Pictured above is the Capitol Building in Washington, D.C.
According to a Congressman’s press release, there is a new bill before Congress that is aimed at helping borrowers repay their student loan debt. This time, the bill offers a new twist on the subject. Known as the Student Security Act of 2017, it offers borrowers loan forgiveness in exchange for delaying their Social Security benefits.
Graduate student loan borrowers would receive $550 of as a loan credit for every month they agree to postpone their retirement. So if they postpone retirement for a full year, they’ll receive $6,600 in loan forgiveness. The maximum amount of debt forgiveness participants can receive is $40,150 which will delay their retirement age by six years and one month.
The legislation was introduced by freshman Republican Congressman Tom Garrett, who acknowledged in his press release that he is still paying back his student loan debt. He stated that while student loan debt is a growing concern, Congress has taken very little initiative to address this issue.
Garrett felt compelled to bring forward a solution to this problem, adding that by failing to address the student loan crisis, "…we will lose much of the potential from this generation. This loss would be devastating, as too would be the loss of its energy, ideas, and vision that create jobs and opportunity."
According to Garrett, participation in this program would be on a completely voluntary basis. He claims that early estimates have shown this bill would save Social Security $700 billion over the span of 75 years, which is more than the 11 percent needed to keep the program running. Garrett added, "This debt is a huge threat to America…I will not stand idly by as Social Security goes bankrupt and millennials drown in debt."
It remains to be seen what kind of support this bill will garner in the U.S. House, but if it passes, it could be beneficial to the average borrower who is struggling to repay their student loans. This voluntary program would allow participants to take on as much or as little forgiveness as their situation required.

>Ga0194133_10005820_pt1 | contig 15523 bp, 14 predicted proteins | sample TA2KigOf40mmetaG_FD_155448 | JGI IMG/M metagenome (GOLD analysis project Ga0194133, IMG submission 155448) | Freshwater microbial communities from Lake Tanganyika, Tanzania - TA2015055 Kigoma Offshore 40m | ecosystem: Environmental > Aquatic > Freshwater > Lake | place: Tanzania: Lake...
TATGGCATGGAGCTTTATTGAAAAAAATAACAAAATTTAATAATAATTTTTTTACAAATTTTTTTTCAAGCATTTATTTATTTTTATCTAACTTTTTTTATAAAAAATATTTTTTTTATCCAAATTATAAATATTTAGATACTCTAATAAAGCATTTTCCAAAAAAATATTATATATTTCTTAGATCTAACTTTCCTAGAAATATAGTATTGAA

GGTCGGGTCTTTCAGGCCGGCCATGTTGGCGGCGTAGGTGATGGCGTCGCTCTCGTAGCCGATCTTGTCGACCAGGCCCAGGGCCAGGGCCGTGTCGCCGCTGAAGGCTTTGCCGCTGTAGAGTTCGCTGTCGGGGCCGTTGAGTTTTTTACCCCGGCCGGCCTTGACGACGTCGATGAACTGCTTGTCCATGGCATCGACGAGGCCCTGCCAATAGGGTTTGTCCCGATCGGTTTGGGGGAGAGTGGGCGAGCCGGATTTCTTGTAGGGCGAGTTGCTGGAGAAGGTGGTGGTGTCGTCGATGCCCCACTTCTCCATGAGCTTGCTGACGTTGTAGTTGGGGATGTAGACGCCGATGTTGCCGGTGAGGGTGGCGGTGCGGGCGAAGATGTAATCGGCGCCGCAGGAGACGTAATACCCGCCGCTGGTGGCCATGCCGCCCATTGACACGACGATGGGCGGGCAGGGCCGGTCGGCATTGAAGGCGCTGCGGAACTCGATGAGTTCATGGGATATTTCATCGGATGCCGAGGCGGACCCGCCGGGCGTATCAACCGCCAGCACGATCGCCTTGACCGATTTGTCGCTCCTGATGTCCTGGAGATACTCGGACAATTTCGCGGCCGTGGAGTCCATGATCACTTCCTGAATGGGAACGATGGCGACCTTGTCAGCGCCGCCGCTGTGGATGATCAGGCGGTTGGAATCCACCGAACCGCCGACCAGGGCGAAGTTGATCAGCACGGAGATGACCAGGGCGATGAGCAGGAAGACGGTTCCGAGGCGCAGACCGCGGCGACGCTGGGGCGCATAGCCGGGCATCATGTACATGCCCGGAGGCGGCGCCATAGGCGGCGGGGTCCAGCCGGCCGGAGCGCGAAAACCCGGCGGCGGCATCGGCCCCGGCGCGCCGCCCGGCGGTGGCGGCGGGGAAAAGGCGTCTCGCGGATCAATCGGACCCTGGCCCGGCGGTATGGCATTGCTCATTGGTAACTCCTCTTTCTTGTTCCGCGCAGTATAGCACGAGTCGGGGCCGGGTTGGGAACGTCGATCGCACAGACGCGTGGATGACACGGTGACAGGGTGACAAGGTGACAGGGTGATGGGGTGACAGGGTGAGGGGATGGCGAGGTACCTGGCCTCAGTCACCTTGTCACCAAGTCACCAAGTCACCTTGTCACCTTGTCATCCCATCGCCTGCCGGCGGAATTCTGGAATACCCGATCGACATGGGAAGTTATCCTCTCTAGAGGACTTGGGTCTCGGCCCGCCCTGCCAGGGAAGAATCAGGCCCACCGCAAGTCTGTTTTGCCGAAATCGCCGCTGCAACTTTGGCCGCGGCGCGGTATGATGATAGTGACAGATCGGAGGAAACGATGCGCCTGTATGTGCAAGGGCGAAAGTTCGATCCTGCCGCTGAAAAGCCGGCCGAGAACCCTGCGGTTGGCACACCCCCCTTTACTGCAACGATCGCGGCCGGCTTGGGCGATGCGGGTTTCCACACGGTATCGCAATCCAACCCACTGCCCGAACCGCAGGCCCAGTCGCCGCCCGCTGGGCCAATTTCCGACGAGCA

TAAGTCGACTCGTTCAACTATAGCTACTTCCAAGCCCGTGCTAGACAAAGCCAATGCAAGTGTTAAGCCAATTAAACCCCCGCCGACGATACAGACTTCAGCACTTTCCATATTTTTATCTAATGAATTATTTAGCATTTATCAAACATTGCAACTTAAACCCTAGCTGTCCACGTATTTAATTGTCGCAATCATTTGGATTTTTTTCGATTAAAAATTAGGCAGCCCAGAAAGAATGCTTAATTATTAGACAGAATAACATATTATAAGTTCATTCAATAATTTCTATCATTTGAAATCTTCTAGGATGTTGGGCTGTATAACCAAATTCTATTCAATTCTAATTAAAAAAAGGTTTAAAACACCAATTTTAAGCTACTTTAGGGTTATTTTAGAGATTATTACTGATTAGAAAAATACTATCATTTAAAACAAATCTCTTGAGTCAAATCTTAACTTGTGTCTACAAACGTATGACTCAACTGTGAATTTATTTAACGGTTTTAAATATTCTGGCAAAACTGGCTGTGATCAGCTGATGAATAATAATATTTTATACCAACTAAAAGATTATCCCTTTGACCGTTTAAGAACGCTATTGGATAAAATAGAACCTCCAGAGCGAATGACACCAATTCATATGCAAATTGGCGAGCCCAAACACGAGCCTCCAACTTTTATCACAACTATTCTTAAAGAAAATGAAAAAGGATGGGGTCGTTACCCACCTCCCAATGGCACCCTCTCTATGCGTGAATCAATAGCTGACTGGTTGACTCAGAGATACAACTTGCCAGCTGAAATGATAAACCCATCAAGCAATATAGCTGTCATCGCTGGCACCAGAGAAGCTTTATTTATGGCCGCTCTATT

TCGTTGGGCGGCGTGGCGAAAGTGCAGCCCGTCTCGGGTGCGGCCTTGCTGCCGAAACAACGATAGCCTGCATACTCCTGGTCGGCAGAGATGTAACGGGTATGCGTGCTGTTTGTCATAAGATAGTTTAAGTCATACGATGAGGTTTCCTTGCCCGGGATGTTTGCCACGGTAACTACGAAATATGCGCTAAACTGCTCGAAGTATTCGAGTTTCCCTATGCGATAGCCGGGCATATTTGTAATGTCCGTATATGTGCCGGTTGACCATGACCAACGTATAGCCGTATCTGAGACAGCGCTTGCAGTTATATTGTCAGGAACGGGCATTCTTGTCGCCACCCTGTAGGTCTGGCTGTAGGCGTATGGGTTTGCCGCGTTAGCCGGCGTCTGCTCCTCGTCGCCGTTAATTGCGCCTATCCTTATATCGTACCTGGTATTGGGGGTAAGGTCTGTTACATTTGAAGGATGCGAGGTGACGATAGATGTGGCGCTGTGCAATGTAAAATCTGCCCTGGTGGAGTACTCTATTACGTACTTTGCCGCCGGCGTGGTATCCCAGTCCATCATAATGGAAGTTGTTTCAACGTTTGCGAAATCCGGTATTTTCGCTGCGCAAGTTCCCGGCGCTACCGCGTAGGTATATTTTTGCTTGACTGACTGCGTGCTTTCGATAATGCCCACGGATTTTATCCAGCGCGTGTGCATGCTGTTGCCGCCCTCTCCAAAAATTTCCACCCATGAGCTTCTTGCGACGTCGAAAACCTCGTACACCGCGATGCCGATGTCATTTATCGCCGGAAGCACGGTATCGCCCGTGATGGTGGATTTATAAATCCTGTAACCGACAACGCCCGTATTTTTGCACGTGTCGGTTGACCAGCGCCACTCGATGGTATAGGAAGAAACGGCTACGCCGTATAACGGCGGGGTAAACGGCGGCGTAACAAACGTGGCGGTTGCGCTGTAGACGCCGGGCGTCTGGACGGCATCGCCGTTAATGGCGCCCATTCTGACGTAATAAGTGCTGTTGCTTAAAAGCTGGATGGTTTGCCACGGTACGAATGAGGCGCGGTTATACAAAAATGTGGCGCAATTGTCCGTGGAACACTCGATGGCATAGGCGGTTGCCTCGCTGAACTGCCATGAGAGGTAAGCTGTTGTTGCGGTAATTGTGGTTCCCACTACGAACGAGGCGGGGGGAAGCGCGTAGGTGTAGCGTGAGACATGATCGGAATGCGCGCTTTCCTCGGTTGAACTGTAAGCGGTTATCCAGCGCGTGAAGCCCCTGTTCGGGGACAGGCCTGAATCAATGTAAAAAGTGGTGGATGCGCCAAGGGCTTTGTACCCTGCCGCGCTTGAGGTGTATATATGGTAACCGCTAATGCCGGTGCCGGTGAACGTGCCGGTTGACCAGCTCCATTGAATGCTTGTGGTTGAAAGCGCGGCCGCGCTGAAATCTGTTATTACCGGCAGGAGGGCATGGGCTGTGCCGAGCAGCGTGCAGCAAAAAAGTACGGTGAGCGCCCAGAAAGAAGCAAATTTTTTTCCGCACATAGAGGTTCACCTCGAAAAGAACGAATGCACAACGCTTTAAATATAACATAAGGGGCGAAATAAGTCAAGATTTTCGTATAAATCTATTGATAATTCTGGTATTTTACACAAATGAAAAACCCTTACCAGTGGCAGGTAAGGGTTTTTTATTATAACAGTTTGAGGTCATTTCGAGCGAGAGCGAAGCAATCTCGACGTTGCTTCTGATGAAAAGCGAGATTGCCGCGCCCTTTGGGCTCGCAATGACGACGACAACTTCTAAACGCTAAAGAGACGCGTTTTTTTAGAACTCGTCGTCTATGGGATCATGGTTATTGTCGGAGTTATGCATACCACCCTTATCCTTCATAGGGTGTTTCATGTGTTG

The average college student graduates with $28,000 in student loan debt and studies have shown that this debt causes most borrowers to delay major life milestones like buying a home, getting married, and starting a family. Even small amounts of loan forgiveness could help graduates move forward in their lives more quickly.
And for individuals born after 1960, the soonest they can begin receiving their full Social Security benefits is age 67. So if they take the full amount of loan forgiveness, this pushes their retirement age back to 73, which isn’t entirely unrealistic given the average life expectancy is now 78.7 years.
Of course, this bill is anything but a sure thing. Congress is notorious for opposition, and loan forgiveness is somewhat of a touchy topic in general. It remains to be seen how this bill would truly impact the social security and student loan systems.
At any rate, it’s clear that this idea touches on the fact that many young Americans don’t have much faith in the future of social security. Current projections give the program another 20 years of sustainability from 2017 to 2037 before trust fund reserves are exhausted. It’s an easy assumption to make that young student borrowers would rather take the loan forgiveness today then hope Social Security gets revamped by their retirement.
It should also be noted that this idea will likely pertain to only federal student loans. Private loans are offered in a separate sector, and they lack many of the standard benefits offered by the federal government.
image copyright Jeremy Buckingham
Author: Andrew Rombach
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